The American Heart Association will continue supporting taxes and other work to improve people’s health by decreasing sugary drink consumption, the organization said Monday in response to a new study about Big Soda funding nearly 100 health groups.

Daniel G. Aaron, a Boston University medical student, and Dr. Michael B. Siegel, a BU community health sciences professor, identified the sponsorships from 2011 to 2015, by Coca-Cola or PepsiCo to groups or programs “involved in the public’s health,” according to their report published online Monday in the American Journal of Preventive Medicine.

The report included groups involved in public health, medicine, government and food supply. In addition to nonprofit organizations such as the AHA, the report listed a total of 96 entities as varied as the Rails-to-Trails Conservancy and the National Dental Association to The Center for Food Integrity and Girl Scouts of the USA. It also listed the National Institutes of Health and the American College of Cardiology.

The AHA said no amount of funding from soda companies would impact its continued fight to increase taxes on sugary drinks, remove them from kids’ meals in restaurants and increase access to safe drinking water. The AHA supports such measures to lower people’s risk for heart disease and stroke, the two leading causes of death in the world.

Our pursuit of ideal heart and brain health for all individuals is, and will be, relentless. On most days, that means the American Heart Association will work with food and beverage companies to expand access to healthy food, even while those companies oppose the work we are doing to create healthier communities,” the organization said in a statement. “We will continue to pursue all available options to decrease consumption of sugary drinks, including strongly advocating for current efforts to raise sugary drink taxes in Oakland, San Francisco and Albany, California, as well as Boulder, Colorado, the state of Illinois, and Alabama.”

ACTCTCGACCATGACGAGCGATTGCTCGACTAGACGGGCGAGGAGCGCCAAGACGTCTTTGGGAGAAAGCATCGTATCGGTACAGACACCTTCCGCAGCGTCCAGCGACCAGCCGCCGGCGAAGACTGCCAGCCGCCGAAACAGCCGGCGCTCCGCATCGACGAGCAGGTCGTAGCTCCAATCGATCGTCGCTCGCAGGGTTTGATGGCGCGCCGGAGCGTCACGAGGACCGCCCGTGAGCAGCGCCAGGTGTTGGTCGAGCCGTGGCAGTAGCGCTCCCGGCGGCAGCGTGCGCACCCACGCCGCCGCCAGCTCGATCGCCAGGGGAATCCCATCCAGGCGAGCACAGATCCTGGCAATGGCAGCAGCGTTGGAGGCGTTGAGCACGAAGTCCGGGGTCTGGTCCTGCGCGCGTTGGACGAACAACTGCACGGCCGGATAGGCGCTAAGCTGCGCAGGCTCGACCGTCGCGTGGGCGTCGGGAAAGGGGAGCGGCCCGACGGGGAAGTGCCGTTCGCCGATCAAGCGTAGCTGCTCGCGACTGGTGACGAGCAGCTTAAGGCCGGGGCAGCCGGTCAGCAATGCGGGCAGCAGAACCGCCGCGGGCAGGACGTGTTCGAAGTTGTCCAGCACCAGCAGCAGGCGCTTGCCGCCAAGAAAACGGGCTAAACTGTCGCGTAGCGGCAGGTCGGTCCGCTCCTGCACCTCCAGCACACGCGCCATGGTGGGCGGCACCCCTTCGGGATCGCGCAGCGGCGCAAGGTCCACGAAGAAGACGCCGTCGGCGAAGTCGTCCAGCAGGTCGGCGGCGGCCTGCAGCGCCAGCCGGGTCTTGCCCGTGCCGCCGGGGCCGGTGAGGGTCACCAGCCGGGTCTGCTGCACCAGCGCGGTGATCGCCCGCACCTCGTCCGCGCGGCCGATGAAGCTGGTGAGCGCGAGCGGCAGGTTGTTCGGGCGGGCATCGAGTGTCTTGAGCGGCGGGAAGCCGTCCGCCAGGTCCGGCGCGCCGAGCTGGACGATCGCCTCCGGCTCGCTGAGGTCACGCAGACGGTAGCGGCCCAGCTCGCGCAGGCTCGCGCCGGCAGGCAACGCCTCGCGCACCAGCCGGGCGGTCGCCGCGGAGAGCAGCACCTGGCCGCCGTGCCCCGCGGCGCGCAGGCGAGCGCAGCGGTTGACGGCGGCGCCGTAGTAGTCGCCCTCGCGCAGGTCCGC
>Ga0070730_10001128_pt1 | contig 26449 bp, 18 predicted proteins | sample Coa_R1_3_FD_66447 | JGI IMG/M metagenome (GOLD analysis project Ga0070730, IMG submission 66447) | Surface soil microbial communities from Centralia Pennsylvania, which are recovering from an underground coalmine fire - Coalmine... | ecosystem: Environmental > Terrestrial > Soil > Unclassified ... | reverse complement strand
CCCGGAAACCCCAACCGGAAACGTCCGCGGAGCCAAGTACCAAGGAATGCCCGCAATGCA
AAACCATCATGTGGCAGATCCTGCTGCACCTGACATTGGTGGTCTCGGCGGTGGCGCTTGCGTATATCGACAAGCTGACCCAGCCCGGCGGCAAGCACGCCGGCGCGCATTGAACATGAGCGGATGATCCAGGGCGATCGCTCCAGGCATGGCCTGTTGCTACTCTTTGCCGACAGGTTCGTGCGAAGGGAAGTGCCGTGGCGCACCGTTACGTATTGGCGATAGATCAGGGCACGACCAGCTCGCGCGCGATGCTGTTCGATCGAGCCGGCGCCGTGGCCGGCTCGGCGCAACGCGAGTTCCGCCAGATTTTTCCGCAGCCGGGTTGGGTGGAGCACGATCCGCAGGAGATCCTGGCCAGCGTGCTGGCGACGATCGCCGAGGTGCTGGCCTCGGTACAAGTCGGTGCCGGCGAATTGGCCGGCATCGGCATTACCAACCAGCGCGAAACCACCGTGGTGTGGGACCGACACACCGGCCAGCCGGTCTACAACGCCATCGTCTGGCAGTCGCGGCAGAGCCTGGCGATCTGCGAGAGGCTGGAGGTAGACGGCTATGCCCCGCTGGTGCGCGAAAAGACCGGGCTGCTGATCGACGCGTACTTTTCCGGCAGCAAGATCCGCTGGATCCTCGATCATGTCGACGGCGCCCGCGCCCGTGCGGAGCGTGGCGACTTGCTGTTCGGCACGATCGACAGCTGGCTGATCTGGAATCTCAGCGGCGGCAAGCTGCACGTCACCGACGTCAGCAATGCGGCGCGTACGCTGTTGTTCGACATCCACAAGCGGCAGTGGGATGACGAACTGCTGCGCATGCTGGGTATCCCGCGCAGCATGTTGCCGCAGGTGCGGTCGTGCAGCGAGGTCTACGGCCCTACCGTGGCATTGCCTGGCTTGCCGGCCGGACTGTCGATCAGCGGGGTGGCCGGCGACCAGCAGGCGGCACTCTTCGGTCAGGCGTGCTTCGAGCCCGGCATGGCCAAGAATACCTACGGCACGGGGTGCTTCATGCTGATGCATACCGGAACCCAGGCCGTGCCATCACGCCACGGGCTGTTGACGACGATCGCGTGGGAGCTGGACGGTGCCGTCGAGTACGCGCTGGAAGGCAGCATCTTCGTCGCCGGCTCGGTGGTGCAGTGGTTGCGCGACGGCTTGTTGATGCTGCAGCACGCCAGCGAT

American Heart Association CEO Nancy Brown recently lambasted Big Soda in her weekly Huffington Post column, saying the beverage industry was playing games with the public’s health by fighting a recently passed soda tax in Philadelphia.

One of the primary sources in the study focuses on Atlanta-based Coca-Cola’s “transparency” site, which allows the public to view, by keyword and year, all of the “health and well-being” groups it funds.

In the case of the AHA, the website cited expenses related fruit juices participating in the Heart-Check mark program designed to help shoppers select healthier products. Other payments reported on the site were related to local events including the 2015 Atlanta Heart Walk and the Go Red For Women awareness campaign.

“We also recognize these companies have better-for-you products, including water, fruits and vegetables,” the AHA said. “To achieve our goals, we must engage a wide variety of food and beverage companies to be a part of the solution.”

The total amount reported on Coca-Cola’s website represents a fraction of one percent of the AHA’s annual budget. The AHA could not confirm the accuracy of the site’s numbers as of Monday evening.

The AHA relies on donations and sponsorships to fund work for its mission. As such, the AHA accepts money from many companies both within communities and nationally.